Learning how to deal with negative feedback

Written by Lorenzo Colombo - Co-founder of Soulful Soundwaves

A few days ago I read an article in a local magazine written by a lady who received some unpleasant and unnecessary comment on her social media business page. Visibly upset, she was reflecting on how futile things like this make you feel, and why some people decide to throw personal attacks for no reason. Many people had a similar experience, including us, waking up one morning and discovering with surprise a reply to one of your business posts left by somebody who doesn’t know who you are, what you do and why you do it. A judgemental, insulting, superficial, harsh opinion. You stare at your computer screen speechless, and while you think about the motive this person might have had you start experiencing pain, physical and emotional. It hurts.

Why is that? If that person’s rant is so unjustified, so untrue, and therefore so meaningless, why do we feel like a knife just entered between our shoulder blades? One reason is that you put a lot of effort and time in to what you do, and when somebody vilifies it in this way he/she sends the message that your work is worth less than nothing. Still, it’s just one person.

Why does it hurt so much?

In most cases our first reaction would be feeling the need to respond to that person voicing our anger. Instead what we should do is remind ourselves that that rant simply represents an opinion. In other words, it’s not objective or true, it’s simply a point of view. Also, very often an insult tells us more about the person throwing it than about the target.

Feedback can be provided in two different ways: constructive or destructive. In the first case, we use communication in a productive way, using it to enhance creativity, inspire, innovate and solve problems. In the second scenario we just produce grief.

If it doesn’t help, it’s worthless.

It doesn’t really matter if our feedback is positive or negative, as long as it produces positive consequences. We should always keep in mind that the outcome of an exchange of opinion depends on how personal the issue becomes. As long as we focus on the topic we are discussing we are going to be able to find a solution. As soon as the attention switches from the topic to a personal level (who’s right and who’s wrong) not only we will fail to address the problem, we also loose an opportunity to make the other party think. We stop being receptive, solution focused and proactive and we go into fight or flight mode, becoming defensive.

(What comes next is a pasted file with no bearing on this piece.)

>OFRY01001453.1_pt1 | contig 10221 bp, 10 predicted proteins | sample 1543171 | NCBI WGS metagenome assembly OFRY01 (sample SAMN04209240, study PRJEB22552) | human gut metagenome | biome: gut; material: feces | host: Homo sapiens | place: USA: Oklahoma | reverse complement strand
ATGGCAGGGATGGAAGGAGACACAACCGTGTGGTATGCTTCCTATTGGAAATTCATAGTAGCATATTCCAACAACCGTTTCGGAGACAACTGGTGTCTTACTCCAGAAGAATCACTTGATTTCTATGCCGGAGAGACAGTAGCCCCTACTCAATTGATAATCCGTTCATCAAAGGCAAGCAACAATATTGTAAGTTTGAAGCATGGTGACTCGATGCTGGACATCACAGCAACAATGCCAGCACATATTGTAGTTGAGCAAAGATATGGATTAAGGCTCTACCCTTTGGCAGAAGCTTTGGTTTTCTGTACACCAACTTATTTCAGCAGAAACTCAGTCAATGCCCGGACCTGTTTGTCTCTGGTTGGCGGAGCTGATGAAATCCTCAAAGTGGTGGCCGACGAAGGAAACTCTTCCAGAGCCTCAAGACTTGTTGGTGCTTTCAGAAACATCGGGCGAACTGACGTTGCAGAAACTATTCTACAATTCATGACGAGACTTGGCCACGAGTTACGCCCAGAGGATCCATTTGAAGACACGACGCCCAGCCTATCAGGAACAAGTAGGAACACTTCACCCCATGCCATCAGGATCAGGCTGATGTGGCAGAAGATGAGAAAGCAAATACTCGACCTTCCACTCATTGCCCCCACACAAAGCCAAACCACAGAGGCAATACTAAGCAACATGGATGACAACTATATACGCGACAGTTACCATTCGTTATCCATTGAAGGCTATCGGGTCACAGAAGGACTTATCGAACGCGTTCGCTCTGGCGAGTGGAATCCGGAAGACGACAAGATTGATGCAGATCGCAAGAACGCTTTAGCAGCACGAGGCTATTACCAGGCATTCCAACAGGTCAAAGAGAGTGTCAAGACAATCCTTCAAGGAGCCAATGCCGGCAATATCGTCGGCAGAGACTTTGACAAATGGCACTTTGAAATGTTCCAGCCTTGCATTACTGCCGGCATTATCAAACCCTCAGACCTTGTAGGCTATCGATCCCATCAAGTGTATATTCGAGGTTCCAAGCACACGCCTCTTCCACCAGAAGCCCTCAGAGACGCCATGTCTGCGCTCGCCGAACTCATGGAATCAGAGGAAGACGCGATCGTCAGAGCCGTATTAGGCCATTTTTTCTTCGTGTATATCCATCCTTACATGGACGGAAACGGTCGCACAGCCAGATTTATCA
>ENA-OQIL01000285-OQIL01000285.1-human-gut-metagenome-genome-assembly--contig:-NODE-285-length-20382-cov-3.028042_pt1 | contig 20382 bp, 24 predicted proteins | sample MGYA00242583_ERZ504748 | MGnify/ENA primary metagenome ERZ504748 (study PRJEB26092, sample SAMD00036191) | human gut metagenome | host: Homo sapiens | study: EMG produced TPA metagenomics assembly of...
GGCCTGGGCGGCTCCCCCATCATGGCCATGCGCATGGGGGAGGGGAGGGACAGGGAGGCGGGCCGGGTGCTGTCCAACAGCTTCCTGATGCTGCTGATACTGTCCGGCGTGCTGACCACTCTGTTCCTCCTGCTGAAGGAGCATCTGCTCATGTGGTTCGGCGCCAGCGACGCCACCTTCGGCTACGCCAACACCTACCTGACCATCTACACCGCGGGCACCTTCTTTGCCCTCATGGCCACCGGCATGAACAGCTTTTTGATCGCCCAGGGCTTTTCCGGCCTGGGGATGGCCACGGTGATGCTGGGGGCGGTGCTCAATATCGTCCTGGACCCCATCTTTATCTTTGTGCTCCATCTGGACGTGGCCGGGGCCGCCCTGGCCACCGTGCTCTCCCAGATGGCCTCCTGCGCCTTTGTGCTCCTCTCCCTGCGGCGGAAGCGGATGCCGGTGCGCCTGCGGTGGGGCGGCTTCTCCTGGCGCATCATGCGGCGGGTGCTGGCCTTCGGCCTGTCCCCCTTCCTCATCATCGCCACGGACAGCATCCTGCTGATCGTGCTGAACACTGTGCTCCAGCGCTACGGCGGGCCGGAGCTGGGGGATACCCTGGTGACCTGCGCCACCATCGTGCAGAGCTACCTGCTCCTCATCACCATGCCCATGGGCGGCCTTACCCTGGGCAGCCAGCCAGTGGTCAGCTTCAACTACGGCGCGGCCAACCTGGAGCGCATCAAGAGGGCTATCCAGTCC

It’s no different if we are talking to our worst enemy, our final purpose should always be to make the other party reflect. If we cannot do it we fail to provide an opportunity to change things for the better and we just fan the flames that are going to hurt somebody else. Someone just like us. We are all responsible for this.

Looking at things from a detached prospective is undoubtedly hard. Boy, it’s so much easier to offend somebody. It all depends on what we want to achieve. If we love to be insulted and vilified the easy path is definitely the way to go. But if we don’t, and we’d like people to acknowledge and respect us as human beings, we need to keep the eyes on the prize. We need to be able to see from a distance what’s hurting us in order to consider it as an innocent outburst instead of a knife in our back. After all, it’s just our perception of what happens that makes us feel worse, not the thing itself.

How do we brush off destructive feedback and see the difference perspective? 

To start putting things into the right perspective we need daily practice. I know, I know, we don’t have time. Like I said it’s a choice, it depends on what kind of outcome we want to achieve. 15 minutes a day is not unreasonable, and it leaves us plenty of time to do what we have to do. We need to increase our buffer of patience, train our mind to remain calmer and more relaxed. The reason why our brain switches to fight or flight mode is because it fears we are going to be in danger, no matter how real or apparent the danger is. Increasing our buffer means going into fight or flight mode only when the danger becomes real. Meditation and listening to binaural beats music help in this process, if practiced frequently. Both are going to give us the advantage to be less susceptible to destructive personal ideas, while making the passage between acknowledgement and reaction (fight or flight mode) less automatic.

Let’s be promoters of this change. Let’s start behaving in a way that makes people think, instead of react. Let’s contribute to solve problems, instead of perpetuating them.